Outplacement & Career Management  Recruitment Services Coaching
Outsourced HR  Bios  Training & Development Locations
ContactUs@TheMcGuireGroup.com

 

Coaching


“Coaching” is most often associated with sports where competition and gaining an edge over your adversary is the name of the game.  Star athletes and whole teams rely on coaches for advice and direction.  In business as well, coaches provide that extra edge.

 

Management and leadership coaches are typically called in for two kinds of assignments.  One where top management recognizes they have someone who shows extraordinary potential -- the high draft pick with mounds of raw talent.  In these cases, a coach works with the individual to round out areas of ability, suggests avenues and approaches for growth and development, and then monitors progress.  The second type of coaching assignment is more remedial in nature.  Here an executive with valuable skills and talents, also displays needs for improvements in areas of management such as communication, leadership, and teamwork.  For these situations, the coach provides insight and assistance in recognizing what change is needed, along with programming for how to effect that change.

 

The concept of “fit” aptly describes the successful match of person and job.  Today’s good fit, however, does not insure a lasting or future fit.  Times change, people change, jobs change, and organizations change.  Where the fit is right, a coach provides developmental advice to foresee and prepare for change. 

 

The good fit can be thought of in the metaphor of a round peg in a round hole.  If people are the pegs and jobs the holes, there are four possible strategies a coach may use where the fit is not right.  The traditional approach is to simply replace the manager that has become a bad fit.  Outplacement is the tool and the coach’s part of that process is to assist the executive in gaining enough insight to assure a better choice in any new assignment.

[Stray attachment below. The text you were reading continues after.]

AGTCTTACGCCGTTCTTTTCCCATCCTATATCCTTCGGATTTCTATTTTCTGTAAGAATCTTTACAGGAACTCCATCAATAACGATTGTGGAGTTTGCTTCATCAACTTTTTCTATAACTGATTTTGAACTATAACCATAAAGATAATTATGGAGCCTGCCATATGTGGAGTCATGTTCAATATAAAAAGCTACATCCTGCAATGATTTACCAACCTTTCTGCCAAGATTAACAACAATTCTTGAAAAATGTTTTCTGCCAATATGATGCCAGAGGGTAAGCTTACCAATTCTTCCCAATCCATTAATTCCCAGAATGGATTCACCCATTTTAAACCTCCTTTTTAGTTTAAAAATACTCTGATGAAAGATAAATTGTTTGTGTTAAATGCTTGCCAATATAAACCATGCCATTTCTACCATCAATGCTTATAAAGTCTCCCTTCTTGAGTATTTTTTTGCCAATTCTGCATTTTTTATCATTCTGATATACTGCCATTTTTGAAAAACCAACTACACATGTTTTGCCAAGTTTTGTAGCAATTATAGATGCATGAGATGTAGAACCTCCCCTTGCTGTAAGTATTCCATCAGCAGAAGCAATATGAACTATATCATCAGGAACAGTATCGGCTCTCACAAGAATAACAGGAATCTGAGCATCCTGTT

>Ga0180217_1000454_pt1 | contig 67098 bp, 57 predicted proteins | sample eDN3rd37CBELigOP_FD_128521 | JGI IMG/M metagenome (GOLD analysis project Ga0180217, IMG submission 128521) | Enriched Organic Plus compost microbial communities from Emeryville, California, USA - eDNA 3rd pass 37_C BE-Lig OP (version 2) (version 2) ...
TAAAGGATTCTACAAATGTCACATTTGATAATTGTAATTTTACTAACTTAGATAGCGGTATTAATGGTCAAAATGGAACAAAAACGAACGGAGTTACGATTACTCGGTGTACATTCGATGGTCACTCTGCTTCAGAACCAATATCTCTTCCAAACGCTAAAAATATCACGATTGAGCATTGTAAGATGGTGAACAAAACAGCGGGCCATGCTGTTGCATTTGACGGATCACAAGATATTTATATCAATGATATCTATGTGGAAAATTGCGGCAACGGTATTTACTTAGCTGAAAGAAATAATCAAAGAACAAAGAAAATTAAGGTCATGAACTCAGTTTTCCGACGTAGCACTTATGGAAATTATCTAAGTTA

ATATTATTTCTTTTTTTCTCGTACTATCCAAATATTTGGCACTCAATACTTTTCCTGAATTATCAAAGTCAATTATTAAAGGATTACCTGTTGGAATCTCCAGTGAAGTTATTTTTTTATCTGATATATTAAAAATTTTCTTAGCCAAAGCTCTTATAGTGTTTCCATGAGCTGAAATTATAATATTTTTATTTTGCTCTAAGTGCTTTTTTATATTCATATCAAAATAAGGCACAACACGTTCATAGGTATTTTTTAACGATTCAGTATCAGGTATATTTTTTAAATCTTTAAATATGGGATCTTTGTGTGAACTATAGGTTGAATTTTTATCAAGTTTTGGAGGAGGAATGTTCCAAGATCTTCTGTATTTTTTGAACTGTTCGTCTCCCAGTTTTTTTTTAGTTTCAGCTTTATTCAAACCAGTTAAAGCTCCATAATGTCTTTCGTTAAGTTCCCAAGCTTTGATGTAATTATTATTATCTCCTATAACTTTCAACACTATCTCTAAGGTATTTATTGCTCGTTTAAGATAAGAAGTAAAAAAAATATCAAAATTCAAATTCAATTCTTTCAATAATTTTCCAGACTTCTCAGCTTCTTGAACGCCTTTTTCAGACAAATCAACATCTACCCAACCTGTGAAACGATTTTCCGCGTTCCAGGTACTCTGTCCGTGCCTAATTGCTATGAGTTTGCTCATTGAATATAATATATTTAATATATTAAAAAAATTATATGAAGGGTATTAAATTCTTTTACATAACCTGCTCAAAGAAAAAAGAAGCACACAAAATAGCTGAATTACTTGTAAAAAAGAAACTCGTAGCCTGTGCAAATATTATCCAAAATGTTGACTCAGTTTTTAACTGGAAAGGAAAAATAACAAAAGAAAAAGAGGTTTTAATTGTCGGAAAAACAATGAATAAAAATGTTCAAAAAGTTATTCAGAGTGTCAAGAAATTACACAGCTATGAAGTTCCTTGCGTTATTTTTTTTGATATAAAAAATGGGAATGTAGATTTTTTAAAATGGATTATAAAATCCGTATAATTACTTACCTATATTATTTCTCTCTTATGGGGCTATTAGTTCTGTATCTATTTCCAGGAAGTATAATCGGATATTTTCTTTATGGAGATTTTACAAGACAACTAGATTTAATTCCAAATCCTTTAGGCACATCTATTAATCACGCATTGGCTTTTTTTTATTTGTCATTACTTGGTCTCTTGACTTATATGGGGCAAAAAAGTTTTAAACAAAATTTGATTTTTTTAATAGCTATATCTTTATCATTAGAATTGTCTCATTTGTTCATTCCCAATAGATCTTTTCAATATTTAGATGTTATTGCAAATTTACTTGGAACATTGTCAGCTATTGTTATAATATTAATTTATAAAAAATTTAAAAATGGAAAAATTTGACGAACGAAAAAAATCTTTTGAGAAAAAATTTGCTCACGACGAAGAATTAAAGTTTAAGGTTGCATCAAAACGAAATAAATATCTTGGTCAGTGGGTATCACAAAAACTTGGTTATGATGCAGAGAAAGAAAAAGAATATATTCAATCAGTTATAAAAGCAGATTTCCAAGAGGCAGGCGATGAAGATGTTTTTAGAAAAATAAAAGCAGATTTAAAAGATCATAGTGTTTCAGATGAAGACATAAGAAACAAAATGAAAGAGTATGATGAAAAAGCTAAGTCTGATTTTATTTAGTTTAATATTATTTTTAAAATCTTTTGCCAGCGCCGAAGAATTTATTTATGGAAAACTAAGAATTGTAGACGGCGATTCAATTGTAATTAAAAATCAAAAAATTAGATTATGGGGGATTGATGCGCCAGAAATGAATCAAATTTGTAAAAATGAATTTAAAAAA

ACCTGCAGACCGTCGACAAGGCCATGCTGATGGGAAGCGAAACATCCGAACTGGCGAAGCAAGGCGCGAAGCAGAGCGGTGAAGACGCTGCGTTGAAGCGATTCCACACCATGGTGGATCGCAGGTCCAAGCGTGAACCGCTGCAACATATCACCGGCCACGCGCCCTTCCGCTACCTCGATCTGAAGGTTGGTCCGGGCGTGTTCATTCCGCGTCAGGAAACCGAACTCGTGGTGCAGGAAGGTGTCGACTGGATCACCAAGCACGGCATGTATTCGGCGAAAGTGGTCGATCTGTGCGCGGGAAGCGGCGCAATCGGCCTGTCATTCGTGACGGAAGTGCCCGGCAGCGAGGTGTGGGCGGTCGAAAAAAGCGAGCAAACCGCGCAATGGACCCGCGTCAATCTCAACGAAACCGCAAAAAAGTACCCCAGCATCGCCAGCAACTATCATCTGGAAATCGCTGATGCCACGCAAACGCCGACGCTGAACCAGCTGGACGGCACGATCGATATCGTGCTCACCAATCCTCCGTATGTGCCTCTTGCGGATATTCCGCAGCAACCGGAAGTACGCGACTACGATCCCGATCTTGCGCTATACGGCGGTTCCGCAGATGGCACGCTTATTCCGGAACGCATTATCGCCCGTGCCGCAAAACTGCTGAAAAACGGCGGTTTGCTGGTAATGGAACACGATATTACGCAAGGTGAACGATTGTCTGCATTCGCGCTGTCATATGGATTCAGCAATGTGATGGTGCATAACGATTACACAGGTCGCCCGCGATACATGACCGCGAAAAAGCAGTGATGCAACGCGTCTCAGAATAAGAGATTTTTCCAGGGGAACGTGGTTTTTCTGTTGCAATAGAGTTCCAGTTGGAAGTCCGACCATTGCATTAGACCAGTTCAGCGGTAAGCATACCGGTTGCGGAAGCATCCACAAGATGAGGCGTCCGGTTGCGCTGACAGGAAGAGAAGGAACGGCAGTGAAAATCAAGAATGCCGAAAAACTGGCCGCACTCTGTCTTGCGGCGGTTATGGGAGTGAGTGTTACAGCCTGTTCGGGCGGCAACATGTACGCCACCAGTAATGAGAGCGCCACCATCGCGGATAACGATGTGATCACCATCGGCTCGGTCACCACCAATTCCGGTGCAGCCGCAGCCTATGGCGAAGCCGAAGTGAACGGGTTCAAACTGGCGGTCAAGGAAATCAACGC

A second strategy is to work with the organization to change the shape of the hole -- to realign and restructure the job around the executive’s strengths.  Different responsibilities and reporting relationships may be part of this strategy.  Coaches work with senior management, using their knowledge of the manager’s style and the company’s objectives to consult and advise.  A third strategy, is to work directly with the executive to provide insight on management style, strengths, idiosyncrasies, etc. as they relate to the job/company.  The emphasis is on changing the shape of the peg -- on effecting behavioral changes where needed.  Finally, a good coach may use a fourth strategy of working to effect both behavior changes on the part of the executive and organizational changes in teambuilding and culture.

 

Whether the coach emphasizes behavioral changes for the involved executive, or advises management on organization change, or uses a combined approach, the coach’s objective is to provide insight, a learning experience, and support.  With such tools as 360 degree feedback instruments, subordinates, peers, and superiors all become involved in the process.  With a professional approach to the change-process, success is more likely.

Outplacement & Career Management  Recruitment Services Coaching
Outsourced HR  Bios  Training & Development Locations
ContactUs@TheMcGuireGroup.com